Friday, March 23 , 2018, 12:12 pm | Fair 59º


CONFERENCE: Slavery, Captivity, and the Meaning of Freedom

May 12, 2016 from 5:30 pm

Co-organized by:
Jeannine DeLombard (English)
James F. Brooks (History & Anthropology)
Rose MacLean (Classics)

This interdisciplinary conference gathers scholars working on slavery and captivity across a range of historical contexts, from the chattel slave systems of classical Greece and Rome to corvée labor in 21st-century private prisons. We seek to provoke new thinking by making unexpected connections — and examining points of rupture. Along the way, we will reassess the value of a comparatist inquiry into the role of bondage in shaping human relations and defining the meaning of freedom.

Registration is free! Simply email your name and affiliation to [email protected] by April 15, 2016.

A small block of rooms has been reserved at Pacifica Suites ( for participants traveling from out of town. We have secured a group rate of $169 for Thursday night and $179 for Friday. Rooms will be available at this rate until April 15 and subject to availability after that date. (NB: The hotel institutes a 48-hour cancellation charge of the first night’s room fee, plus tax.)

Opening Address & Argyropoulos Lecture in Hellenic Studies:
Kostas Vlassopoulos (History & Archaeology, University of Crete)
“What is Greek Slavery? In Search of a Novel History”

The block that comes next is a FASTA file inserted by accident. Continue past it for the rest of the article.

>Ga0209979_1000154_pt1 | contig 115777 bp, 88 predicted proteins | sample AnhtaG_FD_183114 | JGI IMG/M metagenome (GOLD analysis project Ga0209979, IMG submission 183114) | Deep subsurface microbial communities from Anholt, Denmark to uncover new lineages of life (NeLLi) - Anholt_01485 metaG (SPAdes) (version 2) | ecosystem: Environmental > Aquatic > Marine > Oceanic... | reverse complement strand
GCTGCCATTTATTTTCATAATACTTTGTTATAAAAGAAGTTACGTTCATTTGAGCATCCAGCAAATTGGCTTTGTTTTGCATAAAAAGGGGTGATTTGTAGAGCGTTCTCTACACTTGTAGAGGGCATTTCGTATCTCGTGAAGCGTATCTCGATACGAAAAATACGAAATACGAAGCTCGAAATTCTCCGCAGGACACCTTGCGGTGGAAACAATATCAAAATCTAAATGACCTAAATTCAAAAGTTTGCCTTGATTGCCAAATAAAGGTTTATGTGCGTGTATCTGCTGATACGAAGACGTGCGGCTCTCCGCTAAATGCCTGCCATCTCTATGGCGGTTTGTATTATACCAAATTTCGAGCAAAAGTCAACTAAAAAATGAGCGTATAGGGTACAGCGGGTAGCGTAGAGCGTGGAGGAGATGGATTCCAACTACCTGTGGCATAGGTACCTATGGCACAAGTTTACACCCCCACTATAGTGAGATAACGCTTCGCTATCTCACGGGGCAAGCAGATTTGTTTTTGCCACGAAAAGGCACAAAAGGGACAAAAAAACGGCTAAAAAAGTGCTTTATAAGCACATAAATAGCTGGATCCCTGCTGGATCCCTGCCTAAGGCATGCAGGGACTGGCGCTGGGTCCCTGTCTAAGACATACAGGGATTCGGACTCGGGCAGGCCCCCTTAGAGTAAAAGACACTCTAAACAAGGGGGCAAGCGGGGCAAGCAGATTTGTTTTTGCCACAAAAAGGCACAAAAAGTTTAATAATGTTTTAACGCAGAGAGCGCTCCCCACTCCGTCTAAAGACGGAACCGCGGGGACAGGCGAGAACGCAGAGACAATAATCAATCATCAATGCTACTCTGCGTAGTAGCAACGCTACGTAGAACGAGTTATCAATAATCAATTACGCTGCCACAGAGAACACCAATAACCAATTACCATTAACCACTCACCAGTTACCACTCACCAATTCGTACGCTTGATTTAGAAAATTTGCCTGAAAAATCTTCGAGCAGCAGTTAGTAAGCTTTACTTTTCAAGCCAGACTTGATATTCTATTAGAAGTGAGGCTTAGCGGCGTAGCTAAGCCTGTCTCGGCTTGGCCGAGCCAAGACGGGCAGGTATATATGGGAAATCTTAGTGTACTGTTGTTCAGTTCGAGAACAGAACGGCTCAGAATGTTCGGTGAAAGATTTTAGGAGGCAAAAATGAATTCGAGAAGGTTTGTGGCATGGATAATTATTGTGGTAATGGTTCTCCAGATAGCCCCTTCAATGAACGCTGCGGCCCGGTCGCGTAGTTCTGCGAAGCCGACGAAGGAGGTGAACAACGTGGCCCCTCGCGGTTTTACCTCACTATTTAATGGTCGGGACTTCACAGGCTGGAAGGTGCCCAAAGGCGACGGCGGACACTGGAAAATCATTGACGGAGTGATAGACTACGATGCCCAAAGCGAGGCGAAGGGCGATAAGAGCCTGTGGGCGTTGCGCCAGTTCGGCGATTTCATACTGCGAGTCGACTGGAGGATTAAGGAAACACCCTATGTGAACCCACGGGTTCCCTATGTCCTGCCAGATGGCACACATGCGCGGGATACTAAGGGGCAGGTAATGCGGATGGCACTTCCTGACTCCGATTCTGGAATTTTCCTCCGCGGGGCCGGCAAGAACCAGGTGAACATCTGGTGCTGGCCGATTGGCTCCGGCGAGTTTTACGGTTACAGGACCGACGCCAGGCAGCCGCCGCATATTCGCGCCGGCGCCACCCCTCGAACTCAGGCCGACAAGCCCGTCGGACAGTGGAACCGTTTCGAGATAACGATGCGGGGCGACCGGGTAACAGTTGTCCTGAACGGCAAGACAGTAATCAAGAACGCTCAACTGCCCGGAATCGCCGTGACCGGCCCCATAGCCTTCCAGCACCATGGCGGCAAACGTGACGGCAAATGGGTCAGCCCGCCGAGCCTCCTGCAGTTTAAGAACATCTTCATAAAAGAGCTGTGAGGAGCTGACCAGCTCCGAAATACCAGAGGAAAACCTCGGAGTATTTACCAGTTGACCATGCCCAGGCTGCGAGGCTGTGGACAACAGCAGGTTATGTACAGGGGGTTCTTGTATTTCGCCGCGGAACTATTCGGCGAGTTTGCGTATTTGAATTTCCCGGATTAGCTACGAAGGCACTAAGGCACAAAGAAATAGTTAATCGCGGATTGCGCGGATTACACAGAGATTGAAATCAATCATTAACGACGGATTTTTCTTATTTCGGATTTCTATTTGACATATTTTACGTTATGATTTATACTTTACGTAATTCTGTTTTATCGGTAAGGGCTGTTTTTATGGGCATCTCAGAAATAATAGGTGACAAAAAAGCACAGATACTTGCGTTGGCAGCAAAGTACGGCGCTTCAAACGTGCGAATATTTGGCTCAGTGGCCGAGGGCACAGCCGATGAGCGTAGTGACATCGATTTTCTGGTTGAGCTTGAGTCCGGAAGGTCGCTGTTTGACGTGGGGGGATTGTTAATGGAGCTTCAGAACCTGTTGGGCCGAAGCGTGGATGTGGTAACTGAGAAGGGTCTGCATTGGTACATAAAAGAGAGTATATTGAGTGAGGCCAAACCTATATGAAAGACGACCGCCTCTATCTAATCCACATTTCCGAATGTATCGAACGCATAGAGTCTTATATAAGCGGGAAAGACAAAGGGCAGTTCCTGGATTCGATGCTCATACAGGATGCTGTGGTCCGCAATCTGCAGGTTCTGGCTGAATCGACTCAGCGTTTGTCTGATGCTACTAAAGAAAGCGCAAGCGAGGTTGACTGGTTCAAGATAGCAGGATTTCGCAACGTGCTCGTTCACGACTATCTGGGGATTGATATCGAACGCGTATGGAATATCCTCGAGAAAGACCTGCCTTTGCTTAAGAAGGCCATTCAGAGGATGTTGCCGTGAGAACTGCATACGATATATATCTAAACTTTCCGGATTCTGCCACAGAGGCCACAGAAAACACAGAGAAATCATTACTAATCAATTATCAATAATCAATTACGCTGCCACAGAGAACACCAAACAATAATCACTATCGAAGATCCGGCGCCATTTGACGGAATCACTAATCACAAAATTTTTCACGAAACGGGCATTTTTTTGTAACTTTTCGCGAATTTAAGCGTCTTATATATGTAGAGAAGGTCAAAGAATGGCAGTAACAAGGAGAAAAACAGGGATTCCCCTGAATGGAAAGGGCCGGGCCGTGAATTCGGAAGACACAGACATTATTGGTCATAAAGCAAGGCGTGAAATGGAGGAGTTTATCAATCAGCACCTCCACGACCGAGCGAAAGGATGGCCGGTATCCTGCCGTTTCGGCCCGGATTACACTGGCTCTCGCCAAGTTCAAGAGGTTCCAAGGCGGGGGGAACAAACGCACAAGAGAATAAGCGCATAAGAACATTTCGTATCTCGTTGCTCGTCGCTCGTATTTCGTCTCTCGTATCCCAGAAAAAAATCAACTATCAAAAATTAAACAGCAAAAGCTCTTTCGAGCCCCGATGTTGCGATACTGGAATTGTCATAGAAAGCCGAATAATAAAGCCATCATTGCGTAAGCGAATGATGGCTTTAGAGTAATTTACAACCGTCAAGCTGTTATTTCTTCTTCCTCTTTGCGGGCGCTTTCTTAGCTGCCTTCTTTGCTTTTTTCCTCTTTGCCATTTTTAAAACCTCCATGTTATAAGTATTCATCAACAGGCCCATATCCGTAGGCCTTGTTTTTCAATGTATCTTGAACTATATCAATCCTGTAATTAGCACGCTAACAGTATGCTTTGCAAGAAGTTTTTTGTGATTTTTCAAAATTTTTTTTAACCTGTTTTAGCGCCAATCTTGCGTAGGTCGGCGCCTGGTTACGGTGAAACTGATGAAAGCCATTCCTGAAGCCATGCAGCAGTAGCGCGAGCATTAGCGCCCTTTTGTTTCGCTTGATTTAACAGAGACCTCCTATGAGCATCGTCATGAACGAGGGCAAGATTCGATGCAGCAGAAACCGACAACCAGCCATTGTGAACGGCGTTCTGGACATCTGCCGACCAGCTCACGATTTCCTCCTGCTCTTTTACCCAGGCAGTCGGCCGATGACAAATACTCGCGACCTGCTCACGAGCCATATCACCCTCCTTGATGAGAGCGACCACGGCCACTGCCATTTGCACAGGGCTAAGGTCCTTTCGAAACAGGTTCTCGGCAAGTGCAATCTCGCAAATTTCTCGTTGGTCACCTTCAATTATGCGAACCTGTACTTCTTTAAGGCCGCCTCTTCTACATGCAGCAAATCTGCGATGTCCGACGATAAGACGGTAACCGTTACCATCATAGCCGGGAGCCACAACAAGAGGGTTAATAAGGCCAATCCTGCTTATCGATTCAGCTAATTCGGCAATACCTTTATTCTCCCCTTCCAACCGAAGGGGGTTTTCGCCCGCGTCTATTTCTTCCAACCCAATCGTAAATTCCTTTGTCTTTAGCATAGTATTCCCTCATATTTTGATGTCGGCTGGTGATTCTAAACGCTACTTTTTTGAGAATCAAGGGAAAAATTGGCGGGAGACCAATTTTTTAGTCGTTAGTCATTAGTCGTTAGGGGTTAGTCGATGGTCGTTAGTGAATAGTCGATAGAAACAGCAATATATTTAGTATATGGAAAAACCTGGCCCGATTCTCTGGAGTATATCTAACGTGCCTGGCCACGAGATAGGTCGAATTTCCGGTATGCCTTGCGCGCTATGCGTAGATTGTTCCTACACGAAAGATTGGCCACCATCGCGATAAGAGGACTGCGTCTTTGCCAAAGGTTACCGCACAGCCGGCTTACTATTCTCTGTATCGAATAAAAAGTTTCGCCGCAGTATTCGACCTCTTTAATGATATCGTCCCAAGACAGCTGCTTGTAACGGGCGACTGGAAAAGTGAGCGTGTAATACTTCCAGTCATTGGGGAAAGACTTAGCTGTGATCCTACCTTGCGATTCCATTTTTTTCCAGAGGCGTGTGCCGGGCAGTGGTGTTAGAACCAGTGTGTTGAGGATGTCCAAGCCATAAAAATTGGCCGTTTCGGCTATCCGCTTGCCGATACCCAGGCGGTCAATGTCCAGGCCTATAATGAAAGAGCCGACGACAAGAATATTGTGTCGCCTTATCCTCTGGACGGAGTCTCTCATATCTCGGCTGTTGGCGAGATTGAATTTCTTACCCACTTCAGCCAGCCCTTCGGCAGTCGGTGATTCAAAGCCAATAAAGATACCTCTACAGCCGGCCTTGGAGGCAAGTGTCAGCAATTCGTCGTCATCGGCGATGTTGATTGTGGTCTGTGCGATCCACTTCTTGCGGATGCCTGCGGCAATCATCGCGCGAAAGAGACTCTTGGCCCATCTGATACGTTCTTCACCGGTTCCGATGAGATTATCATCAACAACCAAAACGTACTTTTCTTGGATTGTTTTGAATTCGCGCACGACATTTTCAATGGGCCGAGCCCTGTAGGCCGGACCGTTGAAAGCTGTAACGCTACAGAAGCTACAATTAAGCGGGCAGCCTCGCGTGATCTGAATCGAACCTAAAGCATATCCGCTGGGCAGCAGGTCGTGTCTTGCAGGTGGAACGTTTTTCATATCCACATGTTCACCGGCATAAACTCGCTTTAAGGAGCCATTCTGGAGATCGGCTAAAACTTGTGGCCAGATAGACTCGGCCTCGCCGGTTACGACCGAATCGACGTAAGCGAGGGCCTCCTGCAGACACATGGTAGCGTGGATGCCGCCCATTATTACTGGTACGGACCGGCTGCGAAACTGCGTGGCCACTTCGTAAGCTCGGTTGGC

Noel Lenski (Classics & History, Yale University)
“The Curse of Jaime: Primordial Guilt as Cultural Justification for Enslavement”

Nan Goodman (English & Jewish Studies, University of Colorado, Boulder)
“Banishment: An Early American Primer”

Terence Keel (History,UCSB)
“A Slave to the Jews No More: German Ethnology after the Enlightenment”

Aisha Finch (Gender Studies & African American Studies, UCLA)
“‘Black Magic’: Epistemologies of Freedom and the Sacred in Cuba and the U.S. South”

Dan Berger (Interdisciplinary Arts & Sciences,University of Washington, Bothell)
“Freedom as Method: Slavery, Prisons, and the Insurgent Practices of Struggle”

Closing Address:
P. Gabrielle Foreman (English, Black American Studies & History, University of Delaware)
“Black Art Matters: Slavery, Print Memory, and Freedom’s Fugitive Meanings”

Sponsored by the IHC, the College of Letters & Science, the Argyropoulos Endowment for Hellenic Studies, the Dept. of Anthropology, the Dept. of Classics, the Dept. of English, the Dept. of Global Studies, the Dept. of History, the Dept. of Sociology, and the Santa Barbara Trust for Historic Preservation.


Event Details

  • Organizer/Sponsor: [email protected]
  • Starts: May 12, 2016 5:30 pm
  • Price: 0
  • Location: Alhecama Theatre, 914 State Street